What to Know
- President-elect Joe Biden plans to release more doses of the COVID-19 vaccines once he takes office.
- The Pfizer vaccine requires two shots 21 days apart and the Moderna vaccine requires two shots 28 days apart.
- Operation Warp Speed has argued that it's necessary to withhold some available doses of the vaccines to ensure everyone who got their first dose will get their booster shot on schedule.
President-elect Joe Biden plans to release more doses of the COVID-19 vaccines once he takes office, breaking from the Trump administration's policy of holding reserve doses to ensure there's enough for second shots and to account for manufacturing issues.
The Pfizer vaccine requires two shots 21 days apart and the Moderna vaccine requires two shots 28 days apart. Officials from President Donald Trump's vaccine program Operation Warp Speed have withheld half of the available doses to ensure they can administer second doses in a timely fashion.
Some public health specialists have advocated for releasing all available doses, because there's some evidence of protection against COVID-19 after just the first dose and it's likely that manufacturers will be able to meet the demand for second doses.
"The President-elect believes we must accelerate distribution of the vaccine while continuing to ensure the Americans who need it most get it as soon as possible. He supports releasing available doses immediately, and believes the government should stop holding back vaccine supply so we can get more shots in Americans' arms now," TJ Ducklo, a spokesman for Biden's transition team, told NBC News. "He will share additional details next week on how his Administration will begin releasing available doses when he assumes office on January 20th."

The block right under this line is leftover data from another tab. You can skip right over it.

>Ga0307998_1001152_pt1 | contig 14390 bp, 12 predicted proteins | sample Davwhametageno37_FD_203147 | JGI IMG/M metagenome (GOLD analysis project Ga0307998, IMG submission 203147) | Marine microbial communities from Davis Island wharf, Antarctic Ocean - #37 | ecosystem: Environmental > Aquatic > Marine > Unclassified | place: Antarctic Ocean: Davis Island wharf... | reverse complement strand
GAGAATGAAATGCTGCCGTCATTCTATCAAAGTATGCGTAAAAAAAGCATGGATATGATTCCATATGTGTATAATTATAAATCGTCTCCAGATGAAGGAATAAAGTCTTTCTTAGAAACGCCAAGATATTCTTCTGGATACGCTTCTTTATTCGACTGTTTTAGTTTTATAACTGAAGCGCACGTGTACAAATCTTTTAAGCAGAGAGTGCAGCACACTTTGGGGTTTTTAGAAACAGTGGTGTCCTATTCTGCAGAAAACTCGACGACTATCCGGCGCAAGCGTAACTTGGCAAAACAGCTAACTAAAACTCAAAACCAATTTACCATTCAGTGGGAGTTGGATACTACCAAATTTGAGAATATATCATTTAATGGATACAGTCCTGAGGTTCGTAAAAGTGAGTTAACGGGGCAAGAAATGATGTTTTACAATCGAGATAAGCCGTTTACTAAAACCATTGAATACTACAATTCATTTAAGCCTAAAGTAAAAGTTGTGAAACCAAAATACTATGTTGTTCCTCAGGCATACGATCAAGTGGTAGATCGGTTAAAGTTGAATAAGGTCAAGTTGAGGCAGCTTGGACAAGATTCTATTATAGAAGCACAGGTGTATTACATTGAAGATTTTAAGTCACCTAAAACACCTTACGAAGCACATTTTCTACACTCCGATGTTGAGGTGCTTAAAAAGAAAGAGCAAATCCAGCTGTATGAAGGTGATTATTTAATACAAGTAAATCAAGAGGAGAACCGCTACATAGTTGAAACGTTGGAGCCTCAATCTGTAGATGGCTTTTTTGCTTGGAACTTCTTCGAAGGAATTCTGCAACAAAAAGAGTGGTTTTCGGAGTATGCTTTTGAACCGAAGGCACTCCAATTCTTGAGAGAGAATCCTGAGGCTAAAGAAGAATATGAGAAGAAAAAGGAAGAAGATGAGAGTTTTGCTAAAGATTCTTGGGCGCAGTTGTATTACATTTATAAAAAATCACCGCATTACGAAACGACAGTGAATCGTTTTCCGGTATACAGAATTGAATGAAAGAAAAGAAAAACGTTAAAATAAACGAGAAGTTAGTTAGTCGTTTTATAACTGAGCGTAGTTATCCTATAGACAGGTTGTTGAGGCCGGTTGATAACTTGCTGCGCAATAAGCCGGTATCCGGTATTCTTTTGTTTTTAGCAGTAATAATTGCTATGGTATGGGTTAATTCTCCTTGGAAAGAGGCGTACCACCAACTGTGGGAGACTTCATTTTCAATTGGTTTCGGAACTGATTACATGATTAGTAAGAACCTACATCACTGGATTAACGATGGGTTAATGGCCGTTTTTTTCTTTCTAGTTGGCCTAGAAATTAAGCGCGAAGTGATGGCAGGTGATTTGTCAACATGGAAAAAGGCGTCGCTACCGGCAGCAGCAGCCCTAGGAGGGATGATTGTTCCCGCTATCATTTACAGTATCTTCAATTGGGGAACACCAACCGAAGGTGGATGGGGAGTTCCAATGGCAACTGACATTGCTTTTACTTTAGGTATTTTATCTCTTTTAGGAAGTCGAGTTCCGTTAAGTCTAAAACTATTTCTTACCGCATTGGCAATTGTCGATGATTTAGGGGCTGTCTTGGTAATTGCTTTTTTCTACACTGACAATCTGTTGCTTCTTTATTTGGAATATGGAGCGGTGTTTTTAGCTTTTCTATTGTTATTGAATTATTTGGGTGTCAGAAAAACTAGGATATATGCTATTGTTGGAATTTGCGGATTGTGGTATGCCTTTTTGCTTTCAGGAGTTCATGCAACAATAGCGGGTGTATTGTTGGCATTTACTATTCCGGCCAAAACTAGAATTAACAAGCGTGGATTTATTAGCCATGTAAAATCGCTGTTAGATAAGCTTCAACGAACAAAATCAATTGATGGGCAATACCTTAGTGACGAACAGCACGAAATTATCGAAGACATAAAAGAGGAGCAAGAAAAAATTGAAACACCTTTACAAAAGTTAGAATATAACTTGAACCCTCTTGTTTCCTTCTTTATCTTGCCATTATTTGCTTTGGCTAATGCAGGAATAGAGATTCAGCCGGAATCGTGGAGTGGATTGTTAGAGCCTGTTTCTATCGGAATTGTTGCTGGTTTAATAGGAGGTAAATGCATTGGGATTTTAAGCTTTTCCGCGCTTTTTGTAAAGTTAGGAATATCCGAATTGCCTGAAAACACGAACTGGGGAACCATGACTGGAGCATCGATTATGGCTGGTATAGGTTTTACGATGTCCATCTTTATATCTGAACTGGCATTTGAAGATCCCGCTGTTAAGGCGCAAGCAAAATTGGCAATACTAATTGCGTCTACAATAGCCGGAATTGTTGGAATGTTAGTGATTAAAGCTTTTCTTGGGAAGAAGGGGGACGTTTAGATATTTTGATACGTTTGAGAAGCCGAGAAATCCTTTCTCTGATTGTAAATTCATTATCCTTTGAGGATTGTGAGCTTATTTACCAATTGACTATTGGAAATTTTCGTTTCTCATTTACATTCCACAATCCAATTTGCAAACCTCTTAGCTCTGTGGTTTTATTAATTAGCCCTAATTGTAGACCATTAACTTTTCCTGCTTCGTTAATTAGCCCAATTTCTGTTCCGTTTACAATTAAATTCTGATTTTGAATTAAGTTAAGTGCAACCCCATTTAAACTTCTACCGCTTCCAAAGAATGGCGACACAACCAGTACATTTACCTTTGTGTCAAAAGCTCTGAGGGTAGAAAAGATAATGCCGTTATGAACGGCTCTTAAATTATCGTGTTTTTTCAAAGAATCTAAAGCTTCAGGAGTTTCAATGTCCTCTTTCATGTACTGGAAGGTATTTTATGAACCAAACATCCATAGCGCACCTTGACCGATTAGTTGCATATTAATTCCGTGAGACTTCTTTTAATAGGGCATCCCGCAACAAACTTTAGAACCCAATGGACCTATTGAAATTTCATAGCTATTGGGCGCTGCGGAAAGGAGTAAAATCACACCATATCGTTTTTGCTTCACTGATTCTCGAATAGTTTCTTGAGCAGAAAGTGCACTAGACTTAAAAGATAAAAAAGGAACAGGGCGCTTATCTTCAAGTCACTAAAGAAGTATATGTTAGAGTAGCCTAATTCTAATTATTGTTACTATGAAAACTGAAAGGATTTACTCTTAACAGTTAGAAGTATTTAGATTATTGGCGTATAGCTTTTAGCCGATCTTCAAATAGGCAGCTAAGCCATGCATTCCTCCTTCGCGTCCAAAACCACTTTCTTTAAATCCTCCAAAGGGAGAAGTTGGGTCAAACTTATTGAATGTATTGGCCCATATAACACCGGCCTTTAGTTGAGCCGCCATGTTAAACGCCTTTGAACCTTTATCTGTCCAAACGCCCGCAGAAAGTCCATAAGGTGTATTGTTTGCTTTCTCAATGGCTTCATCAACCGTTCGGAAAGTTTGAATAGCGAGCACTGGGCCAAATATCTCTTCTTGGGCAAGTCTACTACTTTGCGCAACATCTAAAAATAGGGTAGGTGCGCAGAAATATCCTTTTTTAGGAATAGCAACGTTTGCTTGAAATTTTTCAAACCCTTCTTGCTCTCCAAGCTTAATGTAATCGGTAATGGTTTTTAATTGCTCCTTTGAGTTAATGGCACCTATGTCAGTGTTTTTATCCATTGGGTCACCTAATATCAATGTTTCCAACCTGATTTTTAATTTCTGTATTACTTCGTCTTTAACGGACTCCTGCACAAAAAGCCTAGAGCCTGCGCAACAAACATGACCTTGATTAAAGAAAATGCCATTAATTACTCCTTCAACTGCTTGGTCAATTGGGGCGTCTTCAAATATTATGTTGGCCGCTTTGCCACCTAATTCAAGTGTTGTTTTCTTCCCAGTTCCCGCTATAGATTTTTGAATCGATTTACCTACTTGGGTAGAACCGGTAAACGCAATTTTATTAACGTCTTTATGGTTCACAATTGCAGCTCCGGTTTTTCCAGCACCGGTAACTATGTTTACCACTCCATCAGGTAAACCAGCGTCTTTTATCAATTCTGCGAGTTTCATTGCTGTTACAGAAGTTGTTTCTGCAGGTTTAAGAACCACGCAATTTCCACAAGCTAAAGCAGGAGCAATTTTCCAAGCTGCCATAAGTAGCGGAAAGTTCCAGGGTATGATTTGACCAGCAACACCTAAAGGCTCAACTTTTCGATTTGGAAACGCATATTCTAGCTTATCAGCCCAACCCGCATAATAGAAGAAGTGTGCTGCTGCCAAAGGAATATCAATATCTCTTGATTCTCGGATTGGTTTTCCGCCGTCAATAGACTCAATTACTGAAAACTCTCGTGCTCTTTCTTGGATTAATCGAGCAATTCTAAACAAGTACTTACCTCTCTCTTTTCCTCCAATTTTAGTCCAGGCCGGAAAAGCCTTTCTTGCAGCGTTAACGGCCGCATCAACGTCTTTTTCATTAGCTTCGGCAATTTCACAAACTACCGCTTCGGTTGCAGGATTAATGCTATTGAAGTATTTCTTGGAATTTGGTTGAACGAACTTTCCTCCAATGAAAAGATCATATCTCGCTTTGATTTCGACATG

CNN first reported the news.
But the initially slow rollout of the vaccines appears to have less to do with distribution of the doses to states and more to do with actual administration of the shots. As of Thursday, the U.S. had administered less than 30% of the doses that have already been distributed to states, according to data from the Centers for Disease Control and Prevention.
And officials, including New York Gov. Andrew Cuomo, have acknowledged concerns that if the federal government does not guarantee second doses, hospitals might initiate their own reserve of doses to ensure they have enough supply. That would further slow the effort to administer shots.
Biden representatives did not return requests for comment on how ramping up distribution will accelerate administration of the shots.
Advocates of pushing more doses say that states are ramping up their ability to inoculate residents. Some also point to the severity of the outbreak, which is now killing more Americans than ever, as a reason to get as many doses into the public as possible. And still others point to new variants of the virus that have emerged as a threat, adding more urgency to quickly vaccinate the public.
Michael Pratt, spokesman for Operation Warp Speed, emphasized that people who received the first dose of either vaccine should get their second dose on schedule. He added that to delay the second dose would be "contrary to the FDA's approved label."
"If President-Elect Biden is suggesting that the maximum number of doses should be made available, consistent with ensuring that a second dose of vaccine will be there when the patient shows up, then that is already happening," Pratt said in a statement to CNBC. "Second-dose management was always about ensuring supply chain availability."
A plea from governors